Young elephant seals arrive continuously at Piedras Blancas north of San Simeon during October. They gather for the fall haul-out, an elephant seal trick or treat.
The seals arrive one by one, stay for about six weeks, then depart to migrate north again. They’ll leave as adult bulls begin arriving around Thanksgiving, taking over the beach for the breeding season.
Young male and female seals are on the beach in the fall.
The nature of seal maturation results in way more male than female seals on the beach now.
Males mature more slowly than females. Males enter puberty around age 5, when that nose starts to grow.
Females mature at a younger age. Some get pregnant and have their first pup when they are 2 years old, and nearly all by the time they are 5.
They were last on the beach in May and June, when they molted their skin.
Elephant seals’ first migration
The young of the year are the smallest seals on the beach, the pups born last winter. They have spent the past months, since they left the beach in March and April, learning to dive and hunt for fish and squid.
Young of the year, even on their first migration, dive as deep as 4,000 feet. With no guidance, they found the northern feeding grounds along Canada’s west coast, perhaps as far north as the Aleutians, where the adult males feed.
As they return to Piedras Blancas, their dives make forward progress. Typically, they come to the surface to breathe for two or three minutes, take a final breath, breathe out, then dive. They may glide down or propel themselves downward. Along the way, they hunt and eat what they catch.
After 20 or 30 minutes, they turn and swim back up to the surface to breathe. The return to the surface also brings them forward, south, returning to Piedras Blancas.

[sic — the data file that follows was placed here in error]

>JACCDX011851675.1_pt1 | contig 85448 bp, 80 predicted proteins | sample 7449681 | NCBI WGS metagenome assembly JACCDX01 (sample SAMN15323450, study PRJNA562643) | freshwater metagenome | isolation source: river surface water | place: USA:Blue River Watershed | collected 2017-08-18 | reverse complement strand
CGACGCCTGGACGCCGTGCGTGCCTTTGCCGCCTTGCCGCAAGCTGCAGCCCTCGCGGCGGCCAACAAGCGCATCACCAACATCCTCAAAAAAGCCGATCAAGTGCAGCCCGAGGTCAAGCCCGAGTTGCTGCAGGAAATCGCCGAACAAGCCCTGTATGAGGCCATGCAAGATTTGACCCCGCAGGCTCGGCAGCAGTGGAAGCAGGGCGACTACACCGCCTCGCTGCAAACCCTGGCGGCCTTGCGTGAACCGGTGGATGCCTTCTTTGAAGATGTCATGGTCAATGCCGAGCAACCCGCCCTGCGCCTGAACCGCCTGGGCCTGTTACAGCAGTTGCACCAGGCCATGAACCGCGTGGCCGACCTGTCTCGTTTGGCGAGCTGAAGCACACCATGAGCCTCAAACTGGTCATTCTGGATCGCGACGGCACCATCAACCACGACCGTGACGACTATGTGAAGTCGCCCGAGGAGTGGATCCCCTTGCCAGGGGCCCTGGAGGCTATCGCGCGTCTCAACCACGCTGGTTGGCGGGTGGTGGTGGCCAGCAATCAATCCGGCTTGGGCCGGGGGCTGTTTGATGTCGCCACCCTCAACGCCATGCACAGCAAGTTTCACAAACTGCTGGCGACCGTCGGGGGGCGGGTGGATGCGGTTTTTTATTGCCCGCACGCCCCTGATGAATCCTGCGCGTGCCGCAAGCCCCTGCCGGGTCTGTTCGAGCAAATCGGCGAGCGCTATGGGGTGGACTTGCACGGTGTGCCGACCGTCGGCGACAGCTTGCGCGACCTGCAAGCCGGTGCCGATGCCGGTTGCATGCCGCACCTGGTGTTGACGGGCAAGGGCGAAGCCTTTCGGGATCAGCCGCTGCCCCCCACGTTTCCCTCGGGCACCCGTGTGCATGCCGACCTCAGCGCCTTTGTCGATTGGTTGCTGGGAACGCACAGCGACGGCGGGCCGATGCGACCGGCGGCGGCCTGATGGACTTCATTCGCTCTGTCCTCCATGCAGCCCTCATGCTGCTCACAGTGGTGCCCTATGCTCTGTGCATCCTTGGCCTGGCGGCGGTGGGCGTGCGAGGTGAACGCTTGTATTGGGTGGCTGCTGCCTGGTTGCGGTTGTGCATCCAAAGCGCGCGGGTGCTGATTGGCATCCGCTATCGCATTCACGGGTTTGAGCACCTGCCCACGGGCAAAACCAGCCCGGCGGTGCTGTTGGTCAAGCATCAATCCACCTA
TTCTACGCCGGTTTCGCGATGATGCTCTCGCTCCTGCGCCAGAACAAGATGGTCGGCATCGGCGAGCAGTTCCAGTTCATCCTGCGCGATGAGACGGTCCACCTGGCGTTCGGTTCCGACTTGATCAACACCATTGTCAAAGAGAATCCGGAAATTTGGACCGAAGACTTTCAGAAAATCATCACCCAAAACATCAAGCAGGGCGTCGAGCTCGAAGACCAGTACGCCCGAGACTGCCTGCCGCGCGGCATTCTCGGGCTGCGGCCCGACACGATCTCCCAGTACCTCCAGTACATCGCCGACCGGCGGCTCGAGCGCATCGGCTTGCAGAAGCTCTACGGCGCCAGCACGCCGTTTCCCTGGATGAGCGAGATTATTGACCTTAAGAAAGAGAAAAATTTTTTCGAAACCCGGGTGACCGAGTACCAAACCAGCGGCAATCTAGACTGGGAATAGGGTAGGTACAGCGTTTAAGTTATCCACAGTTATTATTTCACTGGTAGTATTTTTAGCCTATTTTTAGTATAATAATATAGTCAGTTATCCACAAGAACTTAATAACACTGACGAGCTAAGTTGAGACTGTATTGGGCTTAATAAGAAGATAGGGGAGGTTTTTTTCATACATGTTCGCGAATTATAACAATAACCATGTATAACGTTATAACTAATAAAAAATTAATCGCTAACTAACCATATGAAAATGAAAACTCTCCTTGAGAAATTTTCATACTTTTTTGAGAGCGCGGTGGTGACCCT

The young of the year who return are the survivors of their first migration. They may not be any bigger than when they left the beach in March.
Any pup that survives is a success. Only about half survive that first migration. They’ll gain weight in the future. As small as they are now, they are the future beachmasters and supermoms.
I watched a small seal, probably a returning pup, approach a sleeping juvenile male, as if to nurse on its side. Finding no reward, the young seal settled down to rest between two older, bigger seals.
Life on the beach
None of the seals eat while they are on the beach. Their systems change, from getting nutrition from their food to metabolizing their blubber.
They don’t drink at any time, Their large kidneys filter salt from the prey they eat and maintain their normal tissue balance.
Young males engage each other in battle, but it’s not serious fighting among this age group. It’s practice for adulthood, and, along with just being out of the water, a way to strengthen their bones.
Visitors often remark on how much the tussling reminds them of their own teenage boys.